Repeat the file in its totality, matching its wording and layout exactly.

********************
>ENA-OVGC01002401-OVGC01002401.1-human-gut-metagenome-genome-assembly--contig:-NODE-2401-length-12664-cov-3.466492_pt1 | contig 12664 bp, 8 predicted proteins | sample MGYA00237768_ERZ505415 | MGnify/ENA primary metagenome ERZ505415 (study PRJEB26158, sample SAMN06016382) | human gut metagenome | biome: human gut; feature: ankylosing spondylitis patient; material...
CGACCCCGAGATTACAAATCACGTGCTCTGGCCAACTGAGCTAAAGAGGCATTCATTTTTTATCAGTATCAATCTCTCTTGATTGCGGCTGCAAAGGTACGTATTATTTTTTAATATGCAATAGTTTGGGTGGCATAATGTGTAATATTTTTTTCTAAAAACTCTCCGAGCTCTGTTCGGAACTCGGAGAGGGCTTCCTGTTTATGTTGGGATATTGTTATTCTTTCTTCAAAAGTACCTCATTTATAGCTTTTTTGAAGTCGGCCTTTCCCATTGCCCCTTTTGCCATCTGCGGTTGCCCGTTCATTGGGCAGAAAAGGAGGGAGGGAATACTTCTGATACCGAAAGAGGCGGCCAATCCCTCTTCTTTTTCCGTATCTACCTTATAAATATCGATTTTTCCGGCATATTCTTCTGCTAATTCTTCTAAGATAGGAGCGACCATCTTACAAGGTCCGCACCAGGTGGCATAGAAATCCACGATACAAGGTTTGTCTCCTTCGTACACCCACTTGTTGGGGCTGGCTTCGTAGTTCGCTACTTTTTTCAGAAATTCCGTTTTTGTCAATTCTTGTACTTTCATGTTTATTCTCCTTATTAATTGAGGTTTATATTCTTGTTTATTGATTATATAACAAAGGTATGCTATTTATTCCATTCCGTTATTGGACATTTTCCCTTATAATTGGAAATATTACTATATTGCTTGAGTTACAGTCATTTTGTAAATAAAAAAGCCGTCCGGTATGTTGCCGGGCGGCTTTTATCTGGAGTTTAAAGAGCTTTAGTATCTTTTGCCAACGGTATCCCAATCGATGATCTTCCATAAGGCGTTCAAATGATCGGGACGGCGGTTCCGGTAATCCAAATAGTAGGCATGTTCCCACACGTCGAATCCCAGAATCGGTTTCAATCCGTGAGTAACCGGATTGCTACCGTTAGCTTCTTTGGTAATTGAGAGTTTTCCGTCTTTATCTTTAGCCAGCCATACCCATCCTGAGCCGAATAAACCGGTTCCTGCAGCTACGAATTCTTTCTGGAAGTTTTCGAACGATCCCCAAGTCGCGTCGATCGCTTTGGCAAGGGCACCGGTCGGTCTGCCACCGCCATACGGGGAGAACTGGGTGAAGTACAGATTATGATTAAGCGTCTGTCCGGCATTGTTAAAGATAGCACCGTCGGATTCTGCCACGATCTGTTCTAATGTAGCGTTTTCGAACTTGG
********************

>ENA-OVGC01002401-OVGC01002401.1-human-gut-metagenome-genome-assembly--contig:-NODE-2401-length-12664-cov-3.466492_pt1 | contig 12664 bp, 8 predicted proteins | sample MGYA00237768_ERZ505415 | MGnify/ENA primary metagenome ERZ505415 (study PRJEB26158, sample SAMN06016382) | human gut metagenome | biome: human gut; feature: ankylosing spondylitis patient; material...
CGACCCCGAGATTACAAATCACGTGCTCTGGCCAACTGAGCTAAAGAGGCATTCATTTTTTATCAGTATCAATCTCTCTTGATTGCGGCTGCAAAGGTACGTATTATTTTTTAATATGCAATAGTTTGGGTGGCATAATGTGTAATATTTTTTTCTAAAAACTCTCCGAGCTCTGTTCGGAACTCGGAGAGGGCTTCCTGTTTATGTTGGGATATTGTTATTCTTTCTTCAAAAGTACCTCATTTATAGCTTTTTTGAAGTCGGCCTTTCCCATTGCCCCTTTTGCCATCTGCGGTTGCCCGTTCATTGGGCAGAAAAGGAGGGAGGGAATACTTCTGATACCGAAAGAGGCGGCCAATCCCTCTTCTTTTTCCGTATCTACCTTATAAATATCGATTTTTCCGGCATATTCTTCTGCTAATTCTTCTAAGATAGGAGCGACCATCTTACAAGGTCCGCACCAGGTGGCATAGAAATCCACGATACAAGGTTTGTCTCCTTCGTACACCCACTTGTTGGGGCTGGCTTCGTAGTTCGCTACTTTTTTCAGAAATTCCGTTTTTGTCAATTCTTGTACTTTCATGTTTATTCTCCTTATTAATTGAGGTTTATATTCTTGTTTATTGATTATATAACAAAGGTATGCTATTTATTCCATTCCGTTATTGGACATTTTCCCTTATAATTGGAAATATTACTATATTGCTTGAGTTACAGTCATTTTGTAAATAAAAAAGCCGTCCGGTATGTTGCCGGGCGGCTTTTATCTGGAGTTTAAAGAGCTTTAGTATCTTTTGCCAACGGTATCCCAATCGATGATCTTCCATAAGGCGTTCAAATGATCGGGACGGCGGTTCCGGTAATCCAAATAGTAGGCATGTTCCCACACGTCGAATCCCAGAATCGGTTTCAATCCGTGAGTAACCGGATTGCTACCGTTAGCTTCTTTGGTAATTGAGAGTTTTCCGTCTTTATCTTTAGCCAGCCATACCCATCCTGAGCCGAATAAACCGGTTCCTGCAGCTACGAATTCTTTCTGGAAGTTTTCGAACGATCCCCAAGTCGCGTCGATCGCTTTGGCAAGGGCACCGGTCGGTCTGCCACCGCCATACGGGGAGAACTGGGTGAAGTACAGATTATGATTAAGCGTCTGTCCGGCATTGTTAAAGATAGCACCGTCGGATTCTGCCACGATCTGTTCTAATGTAGCGTTTTCGAACTTGG